Printer Friendly

CFRI examines 'year two' issues for section 404.

Now that U.S. companies have put the bruising work of "year one" on the Sarbanes-Oxley Act's Section 404 behind them and are underway on their year-two efforts, are things going to get any easier?

Probably, but as was brought out at FEI's Current Financial Reporting Issues (CFRI) conference in New York in November, there are plenty of potential headaches ahead. The much-ballyhooed section of the 2002 law requires public companies to develop an assessment, at the end of the most current fiscal year, of the effectiveness of a company's internal control structure and the procedures the issuer has in place for financial reporting.

This one section has been the most controversial, and most loudly protested, of the Sarbanes-Oxley (SOX) provisions, and research in the past couple of years has consistently shown that the hours spent on compliance and the ensuing costs have been far higher than regulators estimated. At some companies, compliance managers have been focused on little else in the past two years.

"Preparers [of financial statements] are struggling to find a balance between spending tremendous time and effort on SOX and running their businesses the best way they know how," FEI President and CEO Colleen Cunningham noted in her opening remarks of the two-day conference.

"Many say [the cost of compliance] has been excessive, and there has been healthy debate about how those costs could be lowered and how the process could become more streamlined," she added. "If there is good news on the cost side, it is in the finding from our own members that 85 percent expect their costs in year two for Section 404 to be lower, by an average of almost 40 percent, than in year one."

In a second-day panel discussion, "Section 404: Achieving Sustainability for the Future," a corporate accounting executive, a regulator, an accounting firm executive and the head of the Institute of Internal Auditors (IIA) examined some of the key issues around putting permanent compliance solutions in place.

Arnold Hanish, chief accounting officer for Eli Lilly & Co., noted that at Lilly, a new level of accountability has been created by having line managers report on changes they have made to the audit committee. He added that a "quality review" effort is underway to push sustainability, and that training would be provided where it was deemed necessary.

Hanish noted that Lilly executives had determined that they could probably do more to cascade training programs down through the company to enhance compliance.

Robert J. Kueppers, national managing partner for risk in the Professional and Regulatory Matters practice at Deloitte & Touche LLP, argued that the cost of 404 compliance is "becoming too much of a focus." Costs will drop in year two, he said, but a great deal of that will have nothing to do with assessments of internal controls by outside audit firms like his own. "This is a tremendous opportunity to improve business operations," he said.

David Richards, president of the IIA, argued that companies have struggled with an inability to decide which internal controls are truly important--the so-called "key controls"--and end up spending an inordinate amount of time testing all of those rather than look closely at their basic processes and pare the "key" list to a more manageable number.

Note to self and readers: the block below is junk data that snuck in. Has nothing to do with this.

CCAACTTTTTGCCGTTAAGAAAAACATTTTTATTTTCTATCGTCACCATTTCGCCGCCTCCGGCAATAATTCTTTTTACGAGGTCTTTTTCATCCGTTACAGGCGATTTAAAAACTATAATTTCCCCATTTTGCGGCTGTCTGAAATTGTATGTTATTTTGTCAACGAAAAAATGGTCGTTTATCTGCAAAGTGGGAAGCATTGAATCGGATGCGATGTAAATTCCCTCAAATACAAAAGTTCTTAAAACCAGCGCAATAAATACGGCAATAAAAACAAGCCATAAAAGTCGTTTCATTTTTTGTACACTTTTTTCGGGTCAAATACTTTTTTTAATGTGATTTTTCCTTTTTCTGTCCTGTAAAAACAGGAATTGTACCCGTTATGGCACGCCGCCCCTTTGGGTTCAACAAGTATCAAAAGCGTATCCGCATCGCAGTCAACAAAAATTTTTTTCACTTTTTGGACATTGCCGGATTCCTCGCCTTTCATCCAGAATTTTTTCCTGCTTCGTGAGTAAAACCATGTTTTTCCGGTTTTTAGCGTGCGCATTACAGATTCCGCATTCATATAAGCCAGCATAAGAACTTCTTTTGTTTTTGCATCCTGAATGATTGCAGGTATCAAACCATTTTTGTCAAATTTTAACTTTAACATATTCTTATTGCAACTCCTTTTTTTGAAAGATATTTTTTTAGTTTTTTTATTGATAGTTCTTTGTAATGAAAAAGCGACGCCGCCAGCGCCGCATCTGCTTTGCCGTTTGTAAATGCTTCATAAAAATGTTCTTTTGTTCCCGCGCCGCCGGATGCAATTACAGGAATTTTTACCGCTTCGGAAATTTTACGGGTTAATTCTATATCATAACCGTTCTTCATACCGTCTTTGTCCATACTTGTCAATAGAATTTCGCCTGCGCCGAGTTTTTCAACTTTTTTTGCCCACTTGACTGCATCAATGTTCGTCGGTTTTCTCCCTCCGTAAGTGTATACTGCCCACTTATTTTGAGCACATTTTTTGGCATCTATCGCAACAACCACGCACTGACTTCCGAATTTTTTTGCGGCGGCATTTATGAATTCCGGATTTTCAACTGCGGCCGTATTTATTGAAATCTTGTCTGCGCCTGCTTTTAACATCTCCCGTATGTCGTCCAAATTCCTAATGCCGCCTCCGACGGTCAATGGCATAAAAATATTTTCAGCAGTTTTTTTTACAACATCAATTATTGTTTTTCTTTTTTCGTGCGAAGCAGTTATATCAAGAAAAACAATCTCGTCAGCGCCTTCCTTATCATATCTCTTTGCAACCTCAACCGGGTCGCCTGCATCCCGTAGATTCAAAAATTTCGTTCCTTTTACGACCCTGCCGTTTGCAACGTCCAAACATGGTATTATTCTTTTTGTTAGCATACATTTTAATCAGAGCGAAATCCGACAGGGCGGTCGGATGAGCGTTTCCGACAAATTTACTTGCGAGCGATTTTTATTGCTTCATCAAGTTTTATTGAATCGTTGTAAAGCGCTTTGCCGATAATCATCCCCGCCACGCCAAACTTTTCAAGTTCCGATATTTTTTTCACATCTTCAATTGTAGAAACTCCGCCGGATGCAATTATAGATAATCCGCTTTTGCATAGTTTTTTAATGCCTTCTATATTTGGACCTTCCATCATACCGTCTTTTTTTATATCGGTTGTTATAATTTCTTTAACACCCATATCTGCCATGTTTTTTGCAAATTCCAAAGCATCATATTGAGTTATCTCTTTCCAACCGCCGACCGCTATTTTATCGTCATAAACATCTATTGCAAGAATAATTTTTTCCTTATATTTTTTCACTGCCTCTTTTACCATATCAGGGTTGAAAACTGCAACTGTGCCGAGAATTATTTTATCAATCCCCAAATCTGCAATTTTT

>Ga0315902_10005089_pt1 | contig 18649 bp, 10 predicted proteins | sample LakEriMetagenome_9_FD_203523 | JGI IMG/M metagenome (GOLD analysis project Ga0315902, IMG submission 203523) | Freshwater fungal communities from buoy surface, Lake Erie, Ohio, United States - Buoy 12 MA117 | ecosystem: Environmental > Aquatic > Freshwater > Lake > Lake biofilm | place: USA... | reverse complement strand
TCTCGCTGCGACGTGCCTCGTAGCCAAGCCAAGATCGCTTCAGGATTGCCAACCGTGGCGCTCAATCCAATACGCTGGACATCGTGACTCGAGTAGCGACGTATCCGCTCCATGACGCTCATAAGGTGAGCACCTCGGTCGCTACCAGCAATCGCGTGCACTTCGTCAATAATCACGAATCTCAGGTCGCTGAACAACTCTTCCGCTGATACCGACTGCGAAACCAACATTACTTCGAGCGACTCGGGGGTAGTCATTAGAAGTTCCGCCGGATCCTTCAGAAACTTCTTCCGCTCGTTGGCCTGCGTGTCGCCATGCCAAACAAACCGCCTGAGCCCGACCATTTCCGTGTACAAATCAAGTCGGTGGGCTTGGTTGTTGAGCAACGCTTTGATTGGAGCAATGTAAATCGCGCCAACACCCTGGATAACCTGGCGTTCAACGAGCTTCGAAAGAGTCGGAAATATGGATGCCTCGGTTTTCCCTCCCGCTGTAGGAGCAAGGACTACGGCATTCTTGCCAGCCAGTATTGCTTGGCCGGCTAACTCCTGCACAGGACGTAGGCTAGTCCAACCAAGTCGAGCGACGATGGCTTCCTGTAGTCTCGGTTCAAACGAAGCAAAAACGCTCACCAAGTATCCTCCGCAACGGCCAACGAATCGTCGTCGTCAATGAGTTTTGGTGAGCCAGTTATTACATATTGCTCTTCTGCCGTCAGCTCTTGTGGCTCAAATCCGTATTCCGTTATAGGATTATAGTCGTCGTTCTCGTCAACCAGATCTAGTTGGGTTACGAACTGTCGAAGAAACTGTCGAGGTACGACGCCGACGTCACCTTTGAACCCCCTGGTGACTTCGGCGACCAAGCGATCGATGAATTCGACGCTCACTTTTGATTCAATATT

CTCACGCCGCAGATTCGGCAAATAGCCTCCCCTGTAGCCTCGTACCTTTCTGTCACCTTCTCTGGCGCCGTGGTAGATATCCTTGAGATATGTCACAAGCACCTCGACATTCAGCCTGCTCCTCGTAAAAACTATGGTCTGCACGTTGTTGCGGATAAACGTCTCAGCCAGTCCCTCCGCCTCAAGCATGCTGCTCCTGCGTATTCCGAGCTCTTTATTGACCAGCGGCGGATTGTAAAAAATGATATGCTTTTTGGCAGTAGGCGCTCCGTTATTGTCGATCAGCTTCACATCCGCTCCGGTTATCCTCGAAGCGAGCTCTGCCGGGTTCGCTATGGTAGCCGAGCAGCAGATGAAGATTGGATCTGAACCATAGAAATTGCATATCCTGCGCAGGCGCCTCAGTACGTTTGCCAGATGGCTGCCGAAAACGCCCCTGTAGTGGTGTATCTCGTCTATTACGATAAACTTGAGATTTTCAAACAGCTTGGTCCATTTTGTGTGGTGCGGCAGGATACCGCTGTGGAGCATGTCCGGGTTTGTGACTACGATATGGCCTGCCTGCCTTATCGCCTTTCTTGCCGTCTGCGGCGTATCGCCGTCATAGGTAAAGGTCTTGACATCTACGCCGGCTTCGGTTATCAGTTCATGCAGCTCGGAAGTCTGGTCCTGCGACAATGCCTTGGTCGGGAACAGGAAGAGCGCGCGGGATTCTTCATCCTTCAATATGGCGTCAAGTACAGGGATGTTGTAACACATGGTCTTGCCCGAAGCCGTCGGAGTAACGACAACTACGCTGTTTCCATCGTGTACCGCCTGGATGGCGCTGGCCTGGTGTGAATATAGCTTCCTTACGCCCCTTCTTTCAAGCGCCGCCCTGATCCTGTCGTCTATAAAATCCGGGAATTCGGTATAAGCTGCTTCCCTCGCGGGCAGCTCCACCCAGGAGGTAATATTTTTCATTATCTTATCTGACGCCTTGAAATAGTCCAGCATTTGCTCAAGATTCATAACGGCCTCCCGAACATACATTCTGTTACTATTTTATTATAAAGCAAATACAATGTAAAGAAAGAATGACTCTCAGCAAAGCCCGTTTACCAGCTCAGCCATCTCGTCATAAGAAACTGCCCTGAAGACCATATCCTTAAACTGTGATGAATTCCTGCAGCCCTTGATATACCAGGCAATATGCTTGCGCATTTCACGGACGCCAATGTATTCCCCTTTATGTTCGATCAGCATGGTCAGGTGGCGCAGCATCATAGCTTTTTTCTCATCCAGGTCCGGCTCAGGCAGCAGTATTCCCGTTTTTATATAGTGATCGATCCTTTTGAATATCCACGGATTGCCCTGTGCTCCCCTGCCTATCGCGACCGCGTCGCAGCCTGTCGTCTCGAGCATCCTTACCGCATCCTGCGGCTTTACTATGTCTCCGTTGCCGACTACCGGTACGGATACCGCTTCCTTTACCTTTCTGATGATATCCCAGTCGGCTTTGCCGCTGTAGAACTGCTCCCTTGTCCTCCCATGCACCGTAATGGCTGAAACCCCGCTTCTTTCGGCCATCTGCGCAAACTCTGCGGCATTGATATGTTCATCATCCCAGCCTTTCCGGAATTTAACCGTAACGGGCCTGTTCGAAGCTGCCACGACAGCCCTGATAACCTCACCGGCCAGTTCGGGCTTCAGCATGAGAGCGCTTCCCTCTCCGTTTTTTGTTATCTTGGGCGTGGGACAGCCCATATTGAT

Speaking to a widespread sense that outside auditors have become more cautious and less collegial with their clients--given that the Public Accounting Oversight Board (PCAOB) is now staring over their shoulders--Hanish said that many corporate executives believe auditor fees have been driven up by decisions by audit engagement leaders to send issues to their regional or national issues for review. Many of those issues, he said, would probably have been settled locally two or more years ago.

Laura Phillips, associate chief auditor for the PCAOB, conceded that the challenges facing companies were very real, especially in terms of resources--and that the compressed time frame for compliance "created something of a crisis environment." But she maintained that "a lot of deferred maintenance" has been accomplished, referring to improved internal processes that resulted from the work of 404 compliance teams.

Phillips agreed that costs should fall, and noted that "a lot of important control groups have been rectified or are in the process of being remediated." She added: "Overall, I think we're generally on the right track."
COPYRIGHT 2006 Financial Executives International
No portion of this article can be reproduced without the express written permission from the copyright holder.
Copyright 2006, Gale Group. All rights reserved. Gale Group is a Thomson Corporation Company.

Article Details
Printer friendly Cite/link Email Feedback
Title Annotation:current financial reporting issues
Author:Marshall, Jeffrey
Publication:Financial Executive
Geographic Code:1USA
Date:Jan 1, 2006
Previous Article:Cash flow forecasting: do it better and save.
Next Article:FERF Award recipient.

Related Articles
Ask FERF (financial executives research foundation) about ... Sarbanes-Oxley Implementation Guidance.
How Sarbanes-Oxley affects merger considerations: two attorneys analyze the ways in which the law could impact companies' merger activity--inciuding...
Technical committee profile: Committee on Corporate Reporting.
The glass is half full, but that's debatable*.
FERF release two key reports.
CFRI conference set for Nov. 17-18.
Current financial reporting issues: the must-attend event for preparers of corporate financial statements.
Ask FERF about ... using enterprise content management for Section 404 compliance.
Examining the relationship between CFOs and directors.
Shaping the future of financial reporting.

Terms of use | Privacy policy | Copyright © 2021 Farlex, Inc. | Feedback | For webmasters